Download this section as a two-page PDF checklist.
Before you begin, think about why this work is important. Make a list of the benefits to your organization, your community, and the individuals you serve. This might include advancing your issues, building clout, or empowering your clients by promoting engaged and active citizenship.
- Get buy-in from your Executive Director or other leadership
- Choose a staff lead who can involve and motivate other staff and volunteers
- Consider ways to engage the people you serve in your election activities
- Identify assistance and resources from a community partner, your local or state elections office, or online tools from Nonprofit VOTE and others
Featured resource: Voter Participation Starter Kit for Nonprofits and Social Service Agencies
- Understand the guidelines for 501(c)(3)s on how to stay nonpartisan
- Learn about voting in your state – deadlines, how to register, and early voting options
- Find out what's on the ballot in your locality and state for the upcoming election
Featured resource: Nonprofits, Voting and Elections: A Guide to Nonpartisan Voter Engagement
- Choose your target audience – clients, constituents, staff, your local community, or others
- Select appropriate opportunities for engagement: as part of daily services, in classes, at trainings or events, as a project for a youth group, or incorporated into community outreach
- Create a specific timeline for your plan
Featured resource: Making a Plan for 2012 Webinar
Decide on your approach. Some nonprofits actively register voters, while others focus on promoting registration by announcing deadlines, making forms available, or helping voters register online. If you plan to conduct voter registration make sure to:
- Familiarize yourself with your state's voter registration procedures, how to obtain and return forms, online registration (if available), and guidelines for hosting a registration drive
- Set concrete and attainable goals and tie them to deadlines
- Target pre-existing opportunities – as part of services, tabling in your lobby, at events, or in the community at citizenship ceremonies, graduations, or other events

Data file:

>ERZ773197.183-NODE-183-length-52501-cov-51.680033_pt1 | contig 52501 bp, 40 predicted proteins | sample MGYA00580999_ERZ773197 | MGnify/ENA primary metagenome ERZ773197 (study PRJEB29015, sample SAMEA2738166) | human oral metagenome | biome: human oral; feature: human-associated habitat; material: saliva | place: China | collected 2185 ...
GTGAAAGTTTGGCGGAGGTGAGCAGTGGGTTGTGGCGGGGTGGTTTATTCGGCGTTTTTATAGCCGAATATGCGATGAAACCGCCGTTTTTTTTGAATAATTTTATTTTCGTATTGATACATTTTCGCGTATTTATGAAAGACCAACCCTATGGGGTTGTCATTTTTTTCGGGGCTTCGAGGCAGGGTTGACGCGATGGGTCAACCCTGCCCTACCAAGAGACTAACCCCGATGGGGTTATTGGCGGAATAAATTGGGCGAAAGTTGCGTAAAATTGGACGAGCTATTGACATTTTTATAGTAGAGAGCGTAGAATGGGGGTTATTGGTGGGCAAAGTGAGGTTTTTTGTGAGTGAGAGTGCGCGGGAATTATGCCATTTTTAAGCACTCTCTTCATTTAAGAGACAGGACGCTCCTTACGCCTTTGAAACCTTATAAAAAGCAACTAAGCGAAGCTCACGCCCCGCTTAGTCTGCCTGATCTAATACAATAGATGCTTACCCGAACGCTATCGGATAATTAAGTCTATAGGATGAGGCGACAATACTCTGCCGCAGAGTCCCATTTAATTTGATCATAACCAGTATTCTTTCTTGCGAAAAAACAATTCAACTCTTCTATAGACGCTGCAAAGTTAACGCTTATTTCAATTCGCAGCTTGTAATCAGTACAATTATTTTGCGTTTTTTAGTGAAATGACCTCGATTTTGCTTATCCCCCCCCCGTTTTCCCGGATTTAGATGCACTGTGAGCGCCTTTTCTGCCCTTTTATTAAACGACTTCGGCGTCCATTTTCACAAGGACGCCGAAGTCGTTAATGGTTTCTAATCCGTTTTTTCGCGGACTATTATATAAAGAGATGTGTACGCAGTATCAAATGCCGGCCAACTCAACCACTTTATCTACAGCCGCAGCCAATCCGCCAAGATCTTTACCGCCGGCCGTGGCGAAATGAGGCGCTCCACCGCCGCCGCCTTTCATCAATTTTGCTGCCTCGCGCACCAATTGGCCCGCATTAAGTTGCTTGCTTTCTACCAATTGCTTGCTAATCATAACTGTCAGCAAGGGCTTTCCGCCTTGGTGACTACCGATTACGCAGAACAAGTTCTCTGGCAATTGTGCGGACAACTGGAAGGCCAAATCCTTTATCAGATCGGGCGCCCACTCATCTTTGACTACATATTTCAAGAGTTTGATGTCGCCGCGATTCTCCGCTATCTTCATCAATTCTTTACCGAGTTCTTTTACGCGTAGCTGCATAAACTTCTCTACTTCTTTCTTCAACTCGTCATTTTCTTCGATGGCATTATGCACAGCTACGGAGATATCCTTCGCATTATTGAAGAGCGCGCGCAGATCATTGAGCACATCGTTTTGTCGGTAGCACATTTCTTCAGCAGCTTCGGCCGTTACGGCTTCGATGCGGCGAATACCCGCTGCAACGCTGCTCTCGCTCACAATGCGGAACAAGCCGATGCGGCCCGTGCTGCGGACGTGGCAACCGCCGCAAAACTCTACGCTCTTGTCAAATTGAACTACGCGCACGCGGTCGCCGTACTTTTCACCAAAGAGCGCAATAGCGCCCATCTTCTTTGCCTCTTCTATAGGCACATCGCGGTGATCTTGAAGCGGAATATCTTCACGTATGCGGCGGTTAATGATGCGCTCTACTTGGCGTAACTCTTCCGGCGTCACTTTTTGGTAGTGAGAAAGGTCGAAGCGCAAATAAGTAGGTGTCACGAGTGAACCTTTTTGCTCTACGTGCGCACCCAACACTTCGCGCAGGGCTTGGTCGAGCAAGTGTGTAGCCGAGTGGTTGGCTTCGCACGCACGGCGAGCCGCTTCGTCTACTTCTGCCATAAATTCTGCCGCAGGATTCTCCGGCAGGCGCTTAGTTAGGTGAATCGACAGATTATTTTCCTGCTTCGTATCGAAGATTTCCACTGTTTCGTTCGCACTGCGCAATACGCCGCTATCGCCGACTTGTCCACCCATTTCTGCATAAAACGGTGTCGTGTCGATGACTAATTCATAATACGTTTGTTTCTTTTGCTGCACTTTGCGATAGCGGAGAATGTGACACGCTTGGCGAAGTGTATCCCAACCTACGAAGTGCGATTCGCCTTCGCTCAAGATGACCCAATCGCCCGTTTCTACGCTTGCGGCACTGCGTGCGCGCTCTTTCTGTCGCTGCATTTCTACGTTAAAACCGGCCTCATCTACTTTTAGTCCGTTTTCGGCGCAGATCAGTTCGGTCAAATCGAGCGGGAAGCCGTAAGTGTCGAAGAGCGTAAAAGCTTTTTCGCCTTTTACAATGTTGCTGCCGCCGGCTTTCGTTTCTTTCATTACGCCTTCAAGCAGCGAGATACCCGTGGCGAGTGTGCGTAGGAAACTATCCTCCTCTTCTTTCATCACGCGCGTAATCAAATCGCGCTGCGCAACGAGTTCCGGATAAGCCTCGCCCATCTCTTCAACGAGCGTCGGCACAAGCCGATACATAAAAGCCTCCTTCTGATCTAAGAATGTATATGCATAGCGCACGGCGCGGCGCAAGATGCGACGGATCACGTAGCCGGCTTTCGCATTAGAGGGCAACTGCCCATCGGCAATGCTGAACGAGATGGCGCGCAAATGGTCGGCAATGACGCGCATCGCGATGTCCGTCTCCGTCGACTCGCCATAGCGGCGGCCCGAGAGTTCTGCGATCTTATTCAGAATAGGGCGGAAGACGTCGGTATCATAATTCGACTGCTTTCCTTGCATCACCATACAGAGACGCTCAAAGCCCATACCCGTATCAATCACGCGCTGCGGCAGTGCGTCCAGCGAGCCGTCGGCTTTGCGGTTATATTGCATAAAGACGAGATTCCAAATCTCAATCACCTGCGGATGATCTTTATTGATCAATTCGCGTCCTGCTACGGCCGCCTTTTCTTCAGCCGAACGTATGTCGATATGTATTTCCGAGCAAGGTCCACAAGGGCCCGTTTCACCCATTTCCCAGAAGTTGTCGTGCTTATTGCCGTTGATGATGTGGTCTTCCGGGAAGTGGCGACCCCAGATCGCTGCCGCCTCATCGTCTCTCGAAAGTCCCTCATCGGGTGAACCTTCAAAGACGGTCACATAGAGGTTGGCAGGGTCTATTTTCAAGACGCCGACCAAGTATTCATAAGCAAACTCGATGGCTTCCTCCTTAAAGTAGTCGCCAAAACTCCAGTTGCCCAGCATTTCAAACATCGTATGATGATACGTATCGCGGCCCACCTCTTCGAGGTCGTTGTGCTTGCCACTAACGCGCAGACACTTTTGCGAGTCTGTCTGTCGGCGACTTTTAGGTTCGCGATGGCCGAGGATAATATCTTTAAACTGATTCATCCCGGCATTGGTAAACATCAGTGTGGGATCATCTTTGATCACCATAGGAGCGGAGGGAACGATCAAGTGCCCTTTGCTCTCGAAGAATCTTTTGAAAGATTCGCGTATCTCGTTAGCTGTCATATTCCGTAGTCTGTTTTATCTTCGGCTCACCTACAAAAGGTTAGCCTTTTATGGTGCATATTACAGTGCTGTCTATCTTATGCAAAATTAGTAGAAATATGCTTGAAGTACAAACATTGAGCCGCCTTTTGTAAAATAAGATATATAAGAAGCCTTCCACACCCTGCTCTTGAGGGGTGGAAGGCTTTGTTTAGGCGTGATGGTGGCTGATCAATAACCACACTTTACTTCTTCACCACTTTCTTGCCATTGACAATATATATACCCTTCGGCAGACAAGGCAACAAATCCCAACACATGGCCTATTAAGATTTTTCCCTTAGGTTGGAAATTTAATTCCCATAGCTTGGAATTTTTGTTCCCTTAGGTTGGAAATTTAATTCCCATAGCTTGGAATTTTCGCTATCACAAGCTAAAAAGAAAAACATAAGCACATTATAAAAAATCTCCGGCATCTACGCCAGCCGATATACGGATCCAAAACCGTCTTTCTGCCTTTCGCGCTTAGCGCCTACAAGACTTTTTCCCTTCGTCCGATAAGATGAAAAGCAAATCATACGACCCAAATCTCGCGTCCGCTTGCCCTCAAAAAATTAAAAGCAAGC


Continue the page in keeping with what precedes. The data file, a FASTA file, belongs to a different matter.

- Enlist volunteers and staff to enhance your efforts
Featured resource: Voter Registration Toolkit and free poster, available in English and Spanish
Plan at least one activity that engages local candidates on your issues.
- Identify a race that's important to your community – city council, mayor, state representative, Congressional representative, or others
- Choose from five main candidate engagement options: Candidate Forums, Candidate Appearances, Sharing Research, Candidate Questionnaires, or Asking Questions at events
- Be familiar with nonpartisan guidelines for candidate work, which requires equal treatment of all candidates in the same race
Featured resource: A Nonprofit's Guide to Hosting a Candidate Forum
The majority of states ask voters to weigh in on laws, referendums, constitutional amendments, local bond issues for public programs, and other issues.
- Find out if any ballot measures, amendments, or other questions are on the ballot
- Learn what 501(c)(3) nonprofits can do influence passage and educate the public
- Decide your approach: Will you take a position for or against the issue? Or will you stay neutral and share nonpartisan information highlighting both sides of the issue?
Featured resource: Ballot Measure Advocacy Factsheet
There are two kinds of voter education. The first covers the when, where, and how of voting, while the second identifies what's on the ballot.
- Identify voter education opportunities at your events, classes, and in your communications
- Develop an internal and external communications plan for the election
Featured resource: Voting in your state online tool
Get-Out-the-Vote and Election Day
Don't forget that some of the most important work happens near and on Election Day when you encourage, help, and mobilize your community to vote. The final push takes preparation and a clear understanding of the payoff: research shows that the most effective messages come from trusted messengers – people of similar interests and backgrounds – made in-person or through peer-to-peer social media. You can activate voters simply by:
- Promoting early voting by mail or in-person
- Providing personal reminders
- Giving out information to help your community vote – help lines or polling hours and locations
- Linking the election to the future of your issue or nonprofit services
- Making Election Day special by treating it as a holiday for democracy!
Featured resource: "Vote November 6" kit with poster, buttons, and stickers